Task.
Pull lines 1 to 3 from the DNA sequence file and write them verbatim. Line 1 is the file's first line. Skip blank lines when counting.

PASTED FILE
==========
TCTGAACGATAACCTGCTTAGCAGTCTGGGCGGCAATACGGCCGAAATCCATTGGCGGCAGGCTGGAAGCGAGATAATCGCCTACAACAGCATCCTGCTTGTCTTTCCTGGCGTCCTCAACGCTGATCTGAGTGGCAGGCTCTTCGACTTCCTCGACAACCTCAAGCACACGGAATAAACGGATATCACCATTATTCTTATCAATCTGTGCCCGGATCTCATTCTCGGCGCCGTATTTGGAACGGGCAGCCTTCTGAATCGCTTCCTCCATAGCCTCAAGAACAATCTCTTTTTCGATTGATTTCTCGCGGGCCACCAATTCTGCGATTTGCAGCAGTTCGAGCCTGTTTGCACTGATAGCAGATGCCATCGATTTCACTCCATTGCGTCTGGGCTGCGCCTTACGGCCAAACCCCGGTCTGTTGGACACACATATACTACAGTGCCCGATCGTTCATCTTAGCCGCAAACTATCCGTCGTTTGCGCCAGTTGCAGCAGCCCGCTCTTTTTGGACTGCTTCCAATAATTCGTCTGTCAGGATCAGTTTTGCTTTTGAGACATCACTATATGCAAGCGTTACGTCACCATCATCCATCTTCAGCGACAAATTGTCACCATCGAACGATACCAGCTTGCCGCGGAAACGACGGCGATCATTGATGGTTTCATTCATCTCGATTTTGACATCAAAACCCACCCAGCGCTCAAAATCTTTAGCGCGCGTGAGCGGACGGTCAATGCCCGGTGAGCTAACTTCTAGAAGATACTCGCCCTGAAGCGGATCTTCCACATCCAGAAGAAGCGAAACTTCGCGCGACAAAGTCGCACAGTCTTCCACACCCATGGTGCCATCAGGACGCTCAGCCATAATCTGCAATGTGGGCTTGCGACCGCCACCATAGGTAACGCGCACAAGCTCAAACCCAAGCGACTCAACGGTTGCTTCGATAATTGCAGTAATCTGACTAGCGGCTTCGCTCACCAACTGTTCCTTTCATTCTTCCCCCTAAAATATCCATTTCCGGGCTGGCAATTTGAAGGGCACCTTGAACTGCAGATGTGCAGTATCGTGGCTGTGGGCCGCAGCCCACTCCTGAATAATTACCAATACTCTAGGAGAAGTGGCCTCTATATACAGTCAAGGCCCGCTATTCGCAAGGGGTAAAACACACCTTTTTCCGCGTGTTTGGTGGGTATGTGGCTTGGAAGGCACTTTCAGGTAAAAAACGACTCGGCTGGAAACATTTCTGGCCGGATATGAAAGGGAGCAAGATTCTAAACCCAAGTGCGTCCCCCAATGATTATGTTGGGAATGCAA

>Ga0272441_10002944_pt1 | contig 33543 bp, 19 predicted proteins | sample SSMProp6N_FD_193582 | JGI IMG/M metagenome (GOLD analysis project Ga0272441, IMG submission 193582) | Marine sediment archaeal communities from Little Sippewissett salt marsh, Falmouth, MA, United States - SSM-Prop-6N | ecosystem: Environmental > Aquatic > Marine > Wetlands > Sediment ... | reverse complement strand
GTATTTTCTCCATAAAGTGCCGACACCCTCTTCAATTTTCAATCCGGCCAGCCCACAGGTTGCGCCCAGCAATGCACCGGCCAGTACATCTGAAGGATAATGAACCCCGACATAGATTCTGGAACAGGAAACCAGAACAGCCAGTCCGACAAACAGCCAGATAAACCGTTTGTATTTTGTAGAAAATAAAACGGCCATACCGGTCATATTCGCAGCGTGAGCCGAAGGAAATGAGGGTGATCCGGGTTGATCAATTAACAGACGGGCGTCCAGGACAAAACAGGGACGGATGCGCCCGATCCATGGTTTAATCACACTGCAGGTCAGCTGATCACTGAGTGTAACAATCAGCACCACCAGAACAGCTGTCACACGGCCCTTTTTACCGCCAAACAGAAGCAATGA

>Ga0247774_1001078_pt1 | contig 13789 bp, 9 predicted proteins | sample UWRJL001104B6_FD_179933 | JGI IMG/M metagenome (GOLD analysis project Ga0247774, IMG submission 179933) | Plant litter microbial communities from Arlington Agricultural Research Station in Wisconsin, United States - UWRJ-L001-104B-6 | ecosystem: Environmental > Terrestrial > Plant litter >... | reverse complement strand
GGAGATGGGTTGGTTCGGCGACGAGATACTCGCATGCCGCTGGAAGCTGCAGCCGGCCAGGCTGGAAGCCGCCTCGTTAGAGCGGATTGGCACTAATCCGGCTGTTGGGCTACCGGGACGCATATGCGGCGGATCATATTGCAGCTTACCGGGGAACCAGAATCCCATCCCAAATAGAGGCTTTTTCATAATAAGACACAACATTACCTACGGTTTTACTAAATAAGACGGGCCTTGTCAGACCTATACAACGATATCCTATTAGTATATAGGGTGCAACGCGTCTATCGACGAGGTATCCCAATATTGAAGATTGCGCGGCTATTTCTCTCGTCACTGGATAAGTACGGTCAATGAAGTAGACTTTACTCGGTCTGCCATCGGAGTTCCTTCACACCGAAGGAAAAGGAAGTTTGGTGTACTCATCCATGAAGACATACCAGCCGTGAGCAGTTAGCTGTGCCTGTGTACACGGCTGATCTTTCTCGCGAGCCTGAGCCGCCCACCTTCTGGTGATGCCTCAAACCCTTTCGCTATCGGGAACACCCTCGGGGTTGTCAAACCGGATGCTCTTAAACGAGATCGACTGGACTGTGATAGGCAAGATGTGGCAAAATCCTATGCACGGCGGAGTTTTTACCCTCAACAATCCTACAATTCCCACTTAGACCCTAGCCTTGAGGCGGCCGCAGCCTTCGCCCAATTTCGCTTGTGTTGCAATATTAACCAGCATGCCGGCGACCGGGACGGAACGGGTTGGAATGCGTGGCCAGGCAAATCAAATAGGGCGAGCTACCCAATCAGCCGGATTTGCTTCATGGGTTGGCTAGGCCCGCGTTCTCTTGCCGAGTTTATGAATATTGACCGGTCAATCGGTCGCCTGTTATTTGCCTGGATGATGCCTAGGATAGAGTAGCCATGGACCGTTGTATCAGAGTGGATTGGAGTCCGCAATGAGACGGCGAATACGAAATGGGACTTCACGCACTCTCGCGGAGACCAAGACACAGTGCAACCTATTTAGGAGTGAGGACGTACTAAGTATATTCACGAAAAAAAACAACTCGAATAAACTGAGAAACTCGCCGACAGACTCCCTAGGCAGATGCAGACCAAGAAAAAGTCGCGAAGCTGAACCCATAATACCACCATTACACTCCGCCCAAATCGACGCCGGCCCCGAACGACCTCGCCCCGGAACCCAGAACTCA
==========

TCTGAACGATAACCTGCTTAGCAGTCTGGGCGGCAATACGGCCGAAATCCATTGGCGGCAGGCTGGAAGCGAGATAATCGCCTACAACAGCATCCTGCTTGTCTTTCCTGGCGTCCTCAACGCTGATCTGAGTGGCAGGCTCTTCGACTTCCTCGACAACCTCAAGCACACGGAATAAACGGATATCACCATTATTCTTATCAATCTGTGCCCGGATCTCATTCTCGGCGCCGTATTTGGAACGGGCAGCCTTCTGAATCGCTTCCTCCATAGCCTCAAGAACAATCTCTTTTTCGATTGATTTCTCGCGGGCCACCAATTCTGCGATTTGCAGCAGTTCGAGCCTGTTTGCACTGATAGCAGATGCCATCGATTTCACTCCATTGCGTCTGGGCTGCGCCTTACGGCCAAACCCCGGTCTGTTGGACACACATATACTACAGTGCCCGATCGTTCATCTTAGCCGCAAACTATCCGTCGTTTGCGCCAGTTGCAGCAGCCCGCTCTTTTTGGACTGCTTCCAATAATTCGTCTGTCAGGATCAGTTTTGCTTTTGAGACATCACTATATGCAAGCGTTACGTCACCATCATCCATCTTCAGCGACAAATTGTCACCATCGAACGATACCAGCTTGCCGCGGAAACGACGGCGATCATTGATGGTTTCATTCATCTCGATTTTGACATCAAAACCCACCCAGCGCTCAAAATCTTTAGCGCGCGTGAGCGGACGGTCAATGCCCGGTGAGCTAACTTCTAGAAGATACTCGCCCTGAAGCGGATCTTCCACATCCAGAAGAAGCGAAACTTCGCGCGACAAAGTCGCACAGTCTTCCACACCCATGGTGCCATCAGGACGCTCAGCCATAATCTGCAATGTGGGCTTGCGACCGCCACCATAGGTAACGCGCACAAGCTCAAACCCAAGCGACTCAACGGTTGCTTCGATAATTGCAGTAATCTGACTAGCGGCTTCGCTCACCAACTGTTCCTTTCATTCTTCCCCCTAAAATATCCATTTCCGGGCTGGCAATTTGAAGGGCACCTTGAACTGCAGATGTGCAGTATCGTGGCTGTGGGCCGCAGCCCACTCCTGAATAATTACCAATACTCTAGGAGAAGTGGCCTCTATATACAGTCAAGGCCCGCTATTCGCAAGGGGTAAAACACACCTTTTTCCGCGTGTTTGGTGGGTATGTGGCTTGGAAGGCACTTTCAGGTAAAAAACGACTCGGCTGGAAACATTTCTGGCCGGATATGAAAGGGAGCAAGATTCTAAACCCAAGTGCGTCCCCCAATGATTATGTTGGGAATGCAA

>Ga0272441_10002944_pt1 | contig 33543 bp, 19 predicted proteins | sample SSMProp6N_FD_193582 | JGI IMG/M metagenome (GOLD analysis project Ga0272441, IMG submission 193582) | Marine sediment archaeal communities from Little Sippewissett salt marsh, Falmouth, MA, United States - SSM-Prop-6N | ecosystem: Environmental > Aquatic > Marine > Wetlands > Sediment ... | reverse complement strand
GTATTTTCTCCATAAAGTGCCGACACCCTCTTCAATTTTCAATCCGGCCAGCCCACAGGTTGCGCCCAGCAATGCACCGGCCAGTACATCTGAAGGATAATGAACCCCGACATAGATTCTGGAACAGGAAACCAGAACAGCCAGTCCGACAAACAGCCAGATAAACCGTTTGTATTTTGTAGAAAATAAAACGGCCATACCGGTCATATTCGCAGCGTGAGCCGAAGGAAATGAGGGTGATCCGGGTTGATCAATTAACAGACGGGCGTCCAGGACAAAACAGGGACGGATGCGCCCGATCCATGGTTTAATCACACTGCAGGTCAGCTGATCACTGAGTGTAACAATCAGCACCACCAGAACAGCTGTCACACGGCCCTTTTTACCGCCAAACAGAAGCAATGA